Berri makes surprise trip to Damascus on eve of dialogue session
BEIRUT: Speaker Nabih Berri made a surprise visit to Syria Wednesday to meet with President Bashar Assad and his deputy, Farouk al-Sharaa, to discuss strained relations between Damascus and Beirut. The purpose of "this visit is to follow up on my discussions with the Syrian leadership and following a series of meetings with Arab officials all in the aim of improving Syrian-Lebanese relations," Berri said after the talks.
He said the talks "were positive and fruitful" but refrained from providing further details.
"You should maintain secrecy if you want to get things done. And things are heading toward a better direction this way," Berri told reporters.
The speaker's visit to Syria - his second since May - comes amid a flurry of statements and counter-statements exchanged between Damascus and Beirut about Prime Minister Fouad Siniora's long-awaited visit to the neighboring country.
Siniora was assigned by participants in Lebanon's ongoing national dialogue - sponsored by Berri - to hold talks with Syrian officials over exchanging embassies, delineating borders and cooperation to establish the Lebanese identity of the occupied Shebaa Farms.
Assad said in an interview published Monday in the pan-Arab daily Al-Hayat that Siniora was twice invited to Damascus but he failed to respond.
The premier responded Tuesday, saying he was prepared to go the first time but the Syrians never followed up on the agenda he proposed. He added that when the second meeting - arranged by Berri - was scheduled , he requested a two-day delay but Damascus refused.
Berri's visit came on the eve of the ninth dialogue session, when rival leaders will continue discussions on the last item on the agenda of the national talks launched early March: a defense strategy for Lebanon in the face of a potential threat from Israel.
Berri, Phalange Party leader Amin Gemayel, Batroun MP Boutros Harb, Tripoli MP Mohammad Safadi and Free Patriotic Movement leader Michel Aoun will present their defense-policy proposals.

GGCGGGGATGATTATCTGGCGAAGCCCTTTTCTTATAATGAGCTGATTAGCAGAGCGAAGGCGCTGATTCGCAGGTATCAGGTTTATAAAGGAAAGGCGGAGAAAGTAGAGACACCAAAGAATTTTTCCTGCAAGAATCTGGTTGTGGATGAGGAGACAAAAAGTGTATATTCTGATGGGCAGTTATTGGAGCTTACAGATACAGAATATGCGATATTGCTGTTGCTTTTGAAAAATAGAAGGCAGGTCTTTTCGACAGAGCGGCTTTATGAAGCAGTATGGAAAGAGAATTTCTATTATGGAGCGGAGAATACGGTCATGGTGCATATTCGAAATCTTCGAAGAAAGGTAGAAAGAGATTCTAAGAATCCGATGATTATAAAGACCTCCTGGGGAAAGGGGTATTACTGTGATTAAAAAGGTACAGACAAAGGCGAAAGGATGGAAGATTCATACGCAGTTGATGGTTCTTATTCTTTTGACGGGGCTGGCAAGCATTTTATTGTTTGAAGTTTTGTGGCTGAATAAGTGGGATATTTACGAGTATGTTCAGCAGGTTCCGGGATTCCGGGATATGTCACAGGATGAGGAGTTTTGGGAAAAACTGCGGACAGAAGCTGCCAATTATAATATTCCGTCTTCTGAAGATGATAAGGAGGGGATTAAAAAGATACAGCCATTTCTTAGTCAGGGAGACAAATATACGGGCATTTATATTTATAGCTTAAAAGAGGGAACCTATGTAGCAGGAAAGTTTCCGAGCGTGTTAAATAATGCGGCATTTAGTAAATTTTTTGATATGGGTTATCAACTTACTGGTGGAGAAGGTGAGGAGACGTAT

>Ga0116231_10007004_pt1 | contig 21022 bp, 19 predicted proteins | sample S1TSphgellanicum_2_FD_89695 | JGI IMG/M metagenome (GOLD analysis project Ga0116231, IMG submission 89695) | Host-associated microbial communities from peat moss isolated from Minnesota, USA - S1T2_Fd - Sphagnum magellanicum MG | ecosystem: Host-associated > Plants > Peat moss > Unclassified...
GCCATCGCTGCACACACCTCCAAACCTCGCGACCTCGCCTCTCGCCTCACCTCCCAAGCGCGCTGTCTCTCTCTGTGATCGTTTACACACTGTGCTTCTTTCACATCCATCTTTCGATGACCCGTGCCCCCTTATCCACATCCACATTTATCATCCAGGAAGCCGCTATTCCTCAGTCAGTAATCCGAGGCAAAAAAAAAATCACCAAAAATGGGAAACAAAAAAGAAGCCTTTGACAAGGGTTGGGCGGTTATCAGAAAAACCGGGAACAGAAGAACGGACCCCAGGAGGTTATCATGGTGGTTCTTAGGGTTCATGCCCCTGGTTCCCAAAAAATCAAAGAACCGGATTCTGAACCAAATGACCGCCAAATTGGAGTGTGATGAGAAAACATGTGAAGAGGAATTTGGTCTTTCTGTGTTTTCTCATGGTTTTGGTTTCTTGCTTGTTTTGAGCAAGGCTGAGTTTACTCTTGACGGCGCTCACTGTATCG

Future Movement leader Saad Hariri, Progressive Socialist Party leader Walid Jumblatt and Lebanese Forces leader Samir Geagea made their case in the previous sessions.
The sources said discussions over the defense policy should be over in two additional sessions, but that Berri will suggest holding periodic sessions to monitor implementation of the talks' decisions by Siniora's Cabinet.
FPM MP Ibrahim Kenaan told The Daily Star his bloc will not support this suggestion "if participants don't reach decisions that break the deadlock."
PSP MP Wael Bou Faour said they will support Berri's proposal to hold periodic sessions regardless of whether participants reach an agreement over the defense strategy.
"Even if we don't agree on a defense strategy there are decisions that we have reached and need to be implemented and we will monitor their implementation through these sessions," Bou Faour told The Daily Star.
Members of the parliamentary majority maintain that any defense strategy should keep decisions to "protect Lebanon" in the hands of the state and regular army.
But pro-Syrian groups, led by Hizbullah, have so far rejected UN Security Council demands to disarm and calls from within Lebanon to merge their fighters with the regular army.
Thursday's meeting comes after a heated public debate about Hizbullah's weapons.
Druze leader MP Walid Jumblatt, an influential figure of the anti-Syrian camp, insists that the "defense of Southern Lebanon should be the prerogative solely of the Lebanese state" and that Hizbullah fighters should be integrated within the ranks of the regular army.
But Hizbullah chief Sayyed Hassan Nasrallah said only a paramilitary structure like his group's military wing, which he claims has over 12,000 rockets, can protect Lebanon from Israel.
In seven rounds of talks since March 2, participants have agreed to establish an international tribunal to try suspects in the assassination of former Premier Rafik Hariri, dismantle Palestinian militant bases in Lebanon, and improve ties with Syria.